In his authoritative work on the subject of human folly Extraordinary Popular Delusions and the Madness of Crowds, Victorian journalist Charles Mackay cited the Dutch mania for tulip bulbs as a perfect illustration of a speculative ‘bubble’. During the 1630s The Netherlands was gripped by a sort of national insanity. In retrospect, it was an outbreak of delusional frenzy that almost defies belief.
The 17th century was the Dutch Golden Age: Holland was a great global trading power, the arts and sciences were flourishing and the aspirational middle classes were prospering, until… a craze for tulip bulbs swept through the nation.
Originally introduced to Europe from Turkey in the late 16th century, the tulip was having its heyday. Growers produced eye-catching new cultivate with exotic names, and rare specimens were sought after as fashionable garden plants. As the seasonal tulip trade became increasingly profitable, speculators devised a system of ‘futures’ contracts so that tulips could be bought and sold even when the bulbs were planted in the ground. The tulip contracts market became known as the ‘wind trade’ because there were no visible goods.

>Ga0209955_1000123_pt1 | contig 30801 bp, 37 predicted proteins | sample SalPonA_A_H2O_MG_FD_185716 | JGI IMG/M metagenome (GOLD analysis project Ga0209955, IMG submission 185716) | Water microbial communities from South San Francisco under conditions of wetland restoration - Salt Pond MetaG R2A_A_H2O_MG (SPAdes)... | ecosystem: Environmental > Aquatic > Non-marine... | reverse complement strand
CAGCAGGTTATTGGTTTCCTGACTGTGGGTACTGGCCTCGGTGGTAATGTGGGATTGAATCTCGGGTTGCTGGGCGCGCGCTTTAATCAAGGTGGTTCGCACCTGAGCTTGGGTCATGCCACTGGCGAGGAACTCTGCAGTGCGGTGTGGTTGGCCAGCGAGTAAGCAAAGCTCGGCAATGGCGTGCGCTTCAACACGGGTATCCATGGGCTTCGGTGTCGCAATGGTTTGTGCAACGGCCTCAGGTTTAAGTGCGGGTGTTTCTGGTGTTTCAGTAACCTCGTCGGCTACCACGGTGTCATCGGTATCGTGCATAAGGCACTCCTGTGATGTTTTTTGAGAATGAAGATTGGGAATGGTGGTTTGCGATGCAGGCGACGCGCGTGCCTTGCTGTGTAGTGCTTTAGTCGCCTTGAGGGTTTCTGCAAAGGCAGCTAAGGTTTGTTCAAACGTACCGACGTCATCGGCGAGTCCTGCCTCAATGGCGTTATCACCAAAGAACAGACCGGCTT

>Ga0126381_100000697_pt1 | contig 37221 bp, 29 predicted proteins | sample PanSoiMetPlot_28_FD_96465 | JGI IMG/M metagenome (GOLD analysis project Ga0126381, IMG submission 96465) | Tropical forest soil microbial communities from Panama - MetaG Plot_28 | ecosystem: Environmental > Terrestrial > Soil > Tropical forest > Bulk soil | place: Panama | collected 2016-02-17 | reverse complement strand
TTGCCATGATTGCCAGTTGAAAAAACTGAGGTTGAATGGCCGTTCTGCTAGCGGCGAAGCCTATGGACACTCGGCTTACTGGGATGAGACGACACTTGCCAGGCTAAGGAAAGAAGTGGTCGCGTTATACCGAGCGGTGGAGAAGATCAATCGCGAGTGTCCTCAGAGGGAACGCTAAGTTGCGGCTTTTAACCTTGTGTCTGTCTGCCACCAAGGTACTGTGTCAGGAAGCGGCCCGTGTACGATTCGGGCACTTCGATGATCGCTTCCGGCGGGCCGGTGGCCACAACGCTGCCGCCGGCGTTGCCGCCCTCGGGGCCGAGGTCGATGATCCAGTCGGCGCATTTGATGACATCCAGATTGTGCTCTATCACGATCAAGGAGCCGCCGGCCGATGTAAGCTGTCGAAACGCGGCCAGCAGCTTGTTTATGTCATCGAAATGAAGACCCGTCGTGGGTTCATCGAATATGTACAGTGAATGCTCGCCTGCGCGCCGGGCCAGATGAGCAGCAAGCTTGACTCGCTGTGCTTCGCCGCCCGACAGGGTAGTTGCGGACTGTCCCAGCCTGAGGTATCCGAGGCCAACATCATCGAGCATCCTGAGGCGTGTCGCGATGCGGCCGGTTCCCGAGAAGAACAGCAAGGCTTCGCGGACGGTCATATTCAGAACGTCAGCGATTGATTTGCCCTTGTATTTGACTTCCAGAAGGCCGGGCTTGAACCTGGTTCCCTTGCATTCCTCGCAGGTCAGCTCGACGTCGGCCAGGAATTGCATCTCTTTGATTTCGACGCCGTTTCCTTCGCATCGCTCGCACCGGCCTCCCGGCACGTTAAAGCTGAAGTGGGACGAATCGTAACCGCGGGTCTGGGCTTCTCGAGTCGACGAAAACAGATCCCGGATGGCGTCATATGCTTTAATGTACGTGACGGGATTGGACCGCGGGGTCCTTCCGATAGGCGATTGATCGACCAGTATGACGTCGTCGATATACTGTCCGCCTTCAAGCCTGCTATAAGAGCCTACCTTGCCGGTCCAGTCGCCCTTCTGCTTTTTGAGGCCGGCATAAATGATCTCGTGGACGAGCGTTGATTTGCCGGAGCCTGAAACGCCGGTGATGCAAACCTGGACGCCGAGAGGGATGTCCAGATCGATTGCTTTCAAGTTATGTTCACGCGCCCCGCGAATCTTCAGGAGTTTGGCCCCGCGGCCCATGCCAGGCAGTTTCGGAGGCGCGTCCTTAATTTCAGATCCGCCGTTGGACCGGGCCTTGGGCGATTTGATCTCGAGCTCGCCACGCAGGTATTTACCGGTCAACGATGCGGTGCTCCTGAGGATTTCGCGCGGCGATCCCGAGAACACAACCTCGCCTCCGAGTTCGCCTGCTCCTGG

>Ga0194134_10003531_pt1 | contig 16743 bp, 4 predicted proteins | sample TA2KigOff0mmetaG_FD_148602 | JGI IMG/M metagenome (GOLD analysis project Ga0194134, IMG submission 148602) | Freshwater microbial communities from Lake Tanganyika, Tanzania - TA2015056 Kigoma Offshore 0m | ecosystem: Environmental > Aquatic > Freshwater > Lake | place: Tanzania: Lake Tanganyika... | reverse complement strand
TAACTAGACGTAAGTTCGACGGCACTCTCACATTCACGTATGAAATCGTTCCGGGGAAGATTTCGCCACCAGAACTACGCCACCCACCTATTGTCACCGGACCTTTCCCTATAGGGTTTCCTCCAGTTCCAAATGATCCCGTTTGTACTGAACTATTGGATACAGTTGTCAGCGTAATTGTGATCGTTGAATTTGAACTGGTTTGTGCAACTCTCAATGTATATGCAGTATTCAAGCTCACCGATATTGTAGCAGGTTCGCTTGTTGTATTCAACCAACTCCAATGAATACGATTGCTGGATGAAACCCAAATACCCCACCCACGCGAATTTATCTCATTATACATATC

Tulip mania reached its peak towards the end of 1636. Everyone, from all walks of life, wanted to invest and contract prices rose to dizzying heights. A single bulb of the rare Semper Augustus variety, admired for its flamboyant blue-and-crimson-streaked flower, cost the equivalent of the entire annual income of a well-to-do merchant.
Suddenly, in February 1637 at the Haarlem bulb-contract auction, asking prices weren’t met. The news spread like wildfire, panicking investors into offloading their contracts, sending prices plummeting. Many ordinary people were faced with ruin, having invested in tulip contracts that were now only worth a tenth of what they had paid for them, and only government intervention prevented the disastrous ‘wind trade’ from destabilizing the entire Dutch economy.
When was the Tulip Bulb Mania: 1634-1637
Where was the Tulip Bulb Mania: The Netherlands
What was the Tulip Bulb Mania toll: Although the Dutch economy was strong enough to absorb the collapse of the tulip market, confidence was badly shaken, which slowed down economic growth. The poorer members of society bore the brunt: people who had scraped together everything they owned in exchange for a tulip contract were left penniless.
You should know: The amazing multi-colored flowers of the most highly valued 17th-century tulips were in fact caused by a plant disease known as ‘mosaic’ or ‘tulip break’, a virus that breaks up the color of the petals making them appear attractively streaked. A similar but less dramatic effect is achieved in modem tulips by cross-cultivation.